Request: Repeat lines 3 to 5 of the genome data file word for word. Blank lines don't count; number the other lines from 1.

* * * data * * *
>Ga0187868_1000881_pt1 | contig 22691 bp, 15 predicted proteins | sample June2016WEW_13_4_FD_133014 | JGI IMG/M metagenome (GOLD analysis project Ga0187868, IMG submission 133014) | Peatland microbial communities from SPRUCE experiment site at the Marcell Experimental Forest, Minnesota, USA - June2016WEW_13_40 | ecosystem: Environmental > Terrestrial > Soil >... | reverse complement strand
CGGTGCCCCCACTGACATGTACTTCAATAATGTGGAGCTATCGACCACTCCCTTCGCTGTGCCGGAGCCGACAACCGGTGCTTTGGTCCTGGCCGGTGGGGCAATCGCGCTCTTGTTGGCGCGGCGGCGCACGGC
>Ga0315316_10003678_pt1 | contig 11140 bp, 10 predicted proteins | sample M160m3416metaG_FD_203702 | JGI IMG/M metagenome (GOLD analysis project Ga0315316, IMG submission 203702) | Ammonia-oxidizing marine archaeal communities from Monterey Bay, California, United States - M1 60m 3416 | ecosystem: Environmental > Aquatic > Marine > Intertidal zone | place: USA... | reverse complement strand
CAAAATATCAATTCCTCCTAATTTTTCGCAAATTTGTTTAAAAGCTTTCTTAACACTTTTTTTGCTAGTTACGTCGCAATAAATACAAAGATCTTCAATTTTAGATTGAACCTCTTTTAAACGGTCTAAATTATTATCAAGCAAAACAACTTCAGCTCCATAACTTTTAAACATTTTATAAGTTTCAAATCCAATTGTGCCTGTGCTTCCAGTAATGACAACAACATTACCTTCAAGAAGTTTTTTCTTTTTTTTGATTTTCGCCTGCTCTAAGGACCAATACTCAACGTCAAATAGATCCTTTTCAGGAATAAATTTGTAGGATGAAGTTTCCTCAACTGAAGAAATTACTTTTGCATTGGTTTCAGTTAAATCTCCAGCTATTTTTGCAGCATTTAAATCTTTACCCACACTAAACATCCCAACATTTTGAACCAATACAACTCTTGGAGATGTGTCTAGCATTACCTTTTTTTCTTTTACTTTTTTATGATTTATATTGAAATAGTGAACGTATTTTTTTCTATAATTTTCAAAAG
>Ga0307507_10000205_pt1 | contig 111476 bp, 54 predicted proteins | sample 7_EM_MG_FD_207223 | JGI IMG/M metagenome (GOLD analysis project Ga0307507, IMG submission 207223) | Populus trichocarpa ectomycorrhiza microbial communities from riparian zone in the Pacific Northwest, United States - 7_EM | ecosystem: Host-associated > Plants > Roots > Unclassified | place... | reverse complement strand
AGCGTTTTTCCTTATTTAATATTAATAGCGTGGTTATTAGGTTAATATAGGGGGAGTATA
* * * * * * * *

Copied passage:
>Ga0315316_10003678_pt1 | contig 11140 bp, 10 predicted proteins | sample M160m3416metaG_FD_203702 | JGI IMG/M metagenome (GOLD analysis project Ga0315316, IMG submission 203702) | Ammonia-oxidizing marine archaeal communities from Monterey Bay, California, United States - M1 60m 3416 | ecosystem: Environmental > Aquatic > Marine > Intertidal zone | place: USA... | reverse complement strand
CAAAATATCAATTCCTCCTAATTTTTCGCAAATTTGTTTAAAAGCTTTCTTAACACTTTTTTTGCTAGTTACGTCGCAATAAATACAAAGATCTTCAATTTTAGATTGAACCTCTTTTAAACGGTCTAAATTATTATCAAGCAAAACAACTTCAGCTCCATAACTTTTAAACATTTTATAAGTTTCAAATCCAATTGTGCCTGTGCTTCCAGTAATGACAACAACATTACCTTCAAGAAGTTTTTTCTTTTTTTTGATTTTCGCCTGCTCTAAGGACCAATACTCAACGTCAAATAGATCCTTTTCAGGAATAAATTTGTAGGATGAAGTTTCCTCAACTGAAGAAATTACTTTTGCATTGGTTTCAGTTAAATCTCCAGCTATTTTTGCAGCATTTAAATCTTTACCCACACTAAACATCCCAACATTTTGAACCAATACAACTCTTGGAGATGTGTCTAGCATTACCTTTTTTTCTTTTACTTTTTTATGATTTATATTGAAATAGTGAACGTATTTTTTTCTATAATTTTCAAAAG
>Ga0307507_10000205_pt1 | contig 111476 bp, 54 predicted proteins | sample 7_EM_MG_FD_207223 | JGI IMG/M metagenome (GOLD analysis project Ga0307507, IMG submission 207223) | Populus trichocarpa ectomycorrhiza microbial communities from riparian zone in the Pacific Northwest, United States - 7_EM | ecosystem: Host-associated > Plants > Roots > Unclassified | place... | reverse complement strand